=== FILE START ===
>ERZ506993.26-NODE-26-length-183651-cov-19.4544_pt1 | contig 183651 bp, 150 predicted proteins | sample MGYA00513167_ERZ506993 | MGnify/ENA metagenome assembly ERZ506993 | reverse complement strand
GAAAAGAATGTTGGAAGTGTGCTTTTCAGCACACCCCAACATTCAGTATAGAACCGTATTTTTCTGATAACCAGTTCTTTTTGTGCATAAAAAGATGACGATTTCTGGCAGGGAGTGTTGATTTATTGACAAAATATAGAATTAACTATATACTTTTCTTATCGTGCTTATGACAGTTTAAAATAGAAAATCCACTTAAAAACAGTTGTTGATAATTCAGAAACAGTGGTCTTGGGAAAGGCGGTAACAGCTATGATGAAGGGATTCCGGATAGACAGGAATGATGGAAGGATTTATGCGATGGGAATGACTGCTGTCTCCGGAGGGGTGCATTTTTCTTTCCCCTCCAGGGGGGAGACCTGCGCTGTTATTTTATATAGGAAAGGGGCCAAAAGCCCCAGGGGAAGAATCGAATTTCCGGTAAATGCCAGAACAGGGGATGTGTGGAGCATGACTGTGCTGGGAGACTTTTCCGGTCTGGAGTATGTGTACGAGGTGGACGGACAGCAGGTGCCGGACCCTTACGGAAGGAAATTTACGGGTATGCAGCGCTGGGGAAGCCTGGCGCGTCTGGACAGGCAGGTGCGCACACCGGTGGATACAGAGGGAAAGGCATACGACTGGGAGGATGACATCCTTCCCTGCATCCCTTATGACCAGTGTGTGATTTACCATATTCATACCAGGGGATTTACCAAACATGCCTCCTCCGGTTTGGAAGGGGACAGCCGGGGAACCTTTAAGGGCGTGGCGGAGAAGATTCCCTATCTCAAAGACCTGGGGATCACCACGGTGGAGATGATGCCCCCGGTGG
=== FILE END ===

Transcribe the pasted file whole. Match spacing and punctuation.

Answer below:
>ERZ506993.26-NODE-26-length-183651-cov-19.4544_pt1 | contig 183651 bp, 150 predicted proteins | sample MGYA00513167_ERZ506993 | MGnify/ENA metagenome assembly ERZ506993 | reverse complement strand
GAAAAGAATGTTGGAAGTGTGCTTTTCAGCACACCCCAACATTCAGTATAGAACCGTATTTTTCTGATAACCAGTTCTTTTTGTGCATAAAAAGATGACGATTTCTGGCAGGGAGTGTTGATTTATTGACAAAATATAGAATTAACTATATACTTTTCTTATCGTGCTTATGACAGTTTAAAATAGAAAATCCACTTAAAAACAGTTGTTGATAATTCAGAAACAGTGGTCTTGGGAAAGGCGGTAACAGCTATGATGAAGGGATTCCGGATAGACAGGAATGATGGAAGGATTTATGCGATGGGAATGACTGCTGTCTCCGGAGGGGTGCATTTTTCTTTCCCCTCCAGGGGGGAGACCTGCGCTGTTATTTTATATAGGAAAGGGGCCAAAAGCCCCAGGGGAAGAATCGAATTTCCGGTAAATGCCAGAACAGGGGATGTGTGGAGCATGACTGTGCTGGGAGACTTTTCCGGTCTGGAGTATGTGTACGAGGTGGACGGACAGCAGGTGCCGGACCCTTACGGAAGGAAATTTACGGGTATGCAGCGCTGGGGAAGCCTGGCGCGTCTGGACAGGCAGGTGCGCACACCGGTGGATACAGAGGGAAAGGCATACGACTGGGAGGATGACATCCTTCCCTGCATCCCTTATGACCAGTGTGTGATTTACCATATTCATACCAGGGGATTTACCAAACATGCCTCCTCCGGTTTGGAAGGGGACAGCCGGGGAACCTTTAAGGGCGTGGCGGAGAAGATTCCCTATCTCAAAGACCTGGGGATCACCACGGTGGAGATGATGCCCCCGGTGG